Definitely call the HR department and let them know. I work in HR and we want to know (and probably are receiving calls from other applicants). Often times it could be a glitch with the system and they can help you with it. Applicant tracking systems have so many useful tools (reporting, the ability to store applications for years, job description storing and easy ability to create a job ad, online approvals through the system for all levels of management, onboarding for new hire, and the ability for HR to ensure that all applicants receive equal opportunity). At the same time, they’ve only been around for the past 15 or so years so they can always use improvement. Because HR professionals are always using the back-end of the system, they may not always be aware of the frustration applicants are having. So I recommend definitely giving them some feedback on the system. Just be sure it’s done respectfully and you won’t be red-flagged.

  35. Emma

    How would you interpret applications asking 1) if you have a valid and current driver’s license and 2) if you have a valid and current [specific state, where the job is located] license? I can answer Yes to question 1 but would literally have to answer No, even though there is nothing barring me from getting said state license should I become employed there. I’m unsure if this is a case of “answer in the spirit of the question” or not. Has anyone applied as an out-of-stater to this sort of job and gotten it? How did you approach this question? I obviously don’t want to be immediately rejected, but am unsure which question carries more weight in this situation. FYI: The license question appears to be a common one in the Supplemental bit of this application system, as I’ve applied to other jobs asking the same.

    1. Anonymous

      When I receive applications where we’ve asked that question, candidates from out of state typically say no, they have ___ (their state) license and will obtain a ___ state license upon moving there. Hopefully the question allows you to leave a response. However, in most cases, they legally can’t hold your license in another state against you unless their is something unique about that particular job where it’s required. In most cases, you’d be expected to obtain it within a certain period of time.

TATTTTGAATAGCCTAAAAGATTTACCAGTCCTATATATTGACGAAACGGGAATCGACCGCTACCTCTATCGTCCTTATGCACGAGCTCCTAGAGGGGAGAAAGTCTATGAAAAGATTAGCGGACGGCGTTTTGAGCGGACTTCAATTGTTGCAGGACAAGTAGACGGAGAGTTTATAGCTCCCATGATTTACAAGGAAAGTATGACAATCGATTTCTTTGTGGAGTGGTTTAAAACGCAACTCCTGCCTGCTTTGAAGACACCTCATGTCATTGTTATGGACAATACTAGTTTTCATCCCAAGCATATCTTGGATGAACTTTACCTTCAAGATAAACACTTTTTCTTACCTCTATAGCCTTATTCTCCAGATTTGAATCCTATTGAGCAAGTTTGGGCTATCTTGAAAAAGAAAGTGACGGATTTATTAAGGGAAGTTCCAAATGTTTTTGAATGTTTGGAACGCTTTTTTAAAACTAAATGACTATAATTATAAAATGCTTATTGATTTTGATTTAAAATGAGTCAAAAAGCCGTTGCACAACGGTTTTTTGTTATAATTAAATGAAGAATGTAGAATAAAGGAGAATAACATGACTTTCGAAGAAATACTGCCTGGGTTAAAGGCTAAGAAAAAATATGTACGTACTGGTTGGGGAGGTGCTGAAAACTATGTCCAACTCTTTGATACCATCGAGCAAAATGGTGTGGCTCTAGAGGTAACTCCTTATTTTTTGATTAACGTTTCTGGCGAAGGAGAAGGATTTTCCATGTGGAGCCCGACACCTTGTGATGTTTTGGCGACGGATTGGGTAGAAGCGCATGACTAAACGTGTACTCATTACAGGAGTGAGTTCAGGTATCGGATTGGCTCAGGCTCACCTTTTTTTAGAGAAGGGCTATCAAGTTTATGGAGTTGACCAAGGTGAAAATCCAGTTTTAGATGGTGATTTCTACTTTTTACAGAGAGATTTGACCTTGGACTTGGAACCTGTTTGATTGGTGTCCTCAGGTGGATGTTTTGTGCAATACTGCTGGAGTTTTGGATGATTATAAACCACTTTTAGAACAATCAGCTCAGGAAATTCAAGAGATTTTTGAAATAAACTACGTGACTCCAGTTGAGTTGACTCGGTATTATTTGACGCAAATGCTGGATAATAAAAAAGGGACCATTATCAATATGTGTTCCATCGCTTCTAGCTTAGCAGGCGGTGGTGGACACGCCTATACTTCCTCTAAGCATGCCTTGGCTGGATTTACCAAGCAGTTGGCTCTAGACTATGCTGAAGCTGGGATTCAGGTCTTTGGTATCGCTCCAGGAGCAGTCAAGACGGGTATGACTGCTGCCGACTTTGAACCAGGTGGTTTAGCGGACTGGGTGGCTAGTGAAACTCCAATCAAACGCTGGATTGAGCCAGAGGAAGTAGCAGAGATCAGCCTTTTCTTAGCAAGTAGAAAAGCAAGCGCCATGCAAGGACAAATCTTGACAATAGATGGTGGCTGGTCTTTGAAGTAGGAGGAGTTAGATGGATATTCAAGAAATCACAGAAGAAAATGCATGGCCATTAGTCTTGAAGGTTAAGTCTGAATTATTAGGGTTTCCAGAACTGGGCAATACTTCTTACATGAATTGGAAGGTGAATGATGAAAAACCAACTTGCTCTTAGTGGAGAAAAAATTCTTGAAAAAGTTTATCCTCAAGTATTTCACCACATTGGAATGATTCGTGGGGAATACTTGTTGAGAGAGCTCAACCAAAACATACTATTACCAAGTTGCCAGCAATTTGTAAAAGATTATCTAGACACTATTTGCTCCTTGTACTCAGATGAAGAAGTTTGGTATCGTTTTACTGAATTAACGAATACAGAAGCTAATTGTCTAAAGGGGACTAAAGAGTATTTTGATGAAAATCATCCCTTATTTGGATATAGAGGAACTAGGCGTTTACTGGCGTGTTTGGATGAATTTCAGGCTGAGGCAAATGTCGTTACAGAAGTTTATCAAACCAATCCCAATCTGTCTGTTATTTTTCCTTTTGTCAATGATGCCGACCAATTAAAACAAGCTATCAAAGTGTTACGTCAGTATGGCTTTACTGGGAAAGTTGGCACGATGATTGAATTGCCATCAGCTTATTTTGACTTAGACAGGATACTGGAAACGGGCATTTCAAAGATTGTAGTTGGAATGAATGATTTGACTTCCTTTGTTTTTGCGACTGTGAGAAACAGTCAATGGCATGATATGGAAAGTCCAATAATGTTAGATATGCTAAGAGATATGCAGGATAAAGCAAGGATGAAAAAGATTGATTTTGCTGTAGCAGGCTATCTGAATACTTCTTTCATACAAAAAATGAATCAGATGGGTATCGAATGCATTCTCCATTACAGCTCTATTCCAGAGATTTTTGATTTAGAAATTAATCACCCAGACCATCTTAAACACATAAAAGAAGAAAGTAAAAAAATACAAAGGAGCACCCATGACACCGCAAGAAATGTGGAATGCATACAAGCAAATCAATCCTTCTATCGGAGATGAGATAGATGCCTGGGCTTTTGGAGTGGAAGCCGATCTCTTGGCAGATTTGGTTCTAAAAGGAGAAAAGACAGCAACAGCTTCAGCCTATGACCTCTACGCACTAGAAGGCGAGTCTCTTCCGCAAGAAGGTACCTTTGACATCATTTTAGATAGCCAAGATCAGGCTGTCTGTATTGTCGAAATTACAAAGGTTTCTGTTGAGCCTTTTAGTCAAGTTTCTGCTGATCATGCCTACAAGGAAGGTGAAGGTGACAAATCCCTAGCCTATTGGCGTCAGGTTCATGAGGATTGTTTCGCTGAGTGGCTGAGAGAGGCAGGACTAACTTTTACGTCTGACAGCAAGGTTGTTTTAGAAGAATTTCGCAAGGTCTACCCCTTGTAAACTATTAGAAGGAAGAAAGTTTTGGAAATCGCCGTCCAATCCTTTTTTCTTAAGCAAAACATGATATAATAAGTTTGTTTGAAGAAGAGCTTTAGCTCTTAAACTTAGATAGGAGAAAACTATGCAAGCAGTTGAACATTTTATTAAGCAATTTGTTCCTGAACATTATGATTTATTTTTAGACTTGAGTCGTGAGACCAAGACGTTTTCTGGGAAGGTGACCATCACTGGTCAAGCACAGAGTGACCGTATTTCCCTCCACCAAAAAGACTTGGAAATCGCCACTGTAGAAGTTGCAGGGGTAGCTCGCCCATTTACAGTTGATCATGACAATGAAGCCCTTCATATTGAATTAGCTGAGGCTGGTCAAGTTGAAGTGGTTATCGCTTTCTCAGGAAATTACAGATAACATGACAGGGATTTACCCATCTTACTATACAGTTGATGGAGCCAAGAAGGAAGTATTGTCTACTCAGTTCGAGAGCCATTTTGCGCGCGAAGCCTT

36. Steve Berg

    I would be inclined to take the question literally and say No. The company might feel that someone who would fudge the facts on an application might do so in other situations.

  37. Anonymous

    As I recruiter, I’d like to point out that of course you say “yes” to the Bachelors degree question the writer of this article was asking about. That question is likely a supplemental question to your application and the company expects that you would say yes. As long as when you were completing the application, you showed your correct education, you’re fine. In addition, that question is probably just a minimum qualification and they are weeding out the individuals who don’t meet that minimum qualification. Now, I’ll admit, the question should have said, “Do you have a minimum of a Bachelors degree in…”

  38. M

    Hey Alison, I know this is an old post but I have a question about this. I just applied for a job that had an online portal that allowed me to upload my resume, and also made me enter all of my work experience manually (ugh). However, there was never an opportunity to upload or enter a cover letter.

    After I applied, I got an automatic response thanking me for my application and warning me that they have a high volume of applications and don’t get back to everyone. The cover letter thing is really gnawing at me, because I always always write a cover letter, and there are things I would want this employer to know when they’re evaluating me. Would there be any value in trying to find contact information for a human and shooting them a cover letter email with my resume saying I applied and am very interested? Or would this just be seen as overly pushy? Presumably they know their portal doesn’t have space for a cover letter – so should I take that to mean they don’t want one?

    1. Ask a Manager Post author

      Go for it! Just make sure the cover letter is more of an email message to them about why you’re excited about the job and think you’d excel at it. (In other words, don’t track them down just to provide a standard generic cover letter – make it conversational and great!)

      1. M

        Thanks! Given that it’s a very large organization with many departments, would it make more sense to direct the email to HR, or to someone in the department where the job is based?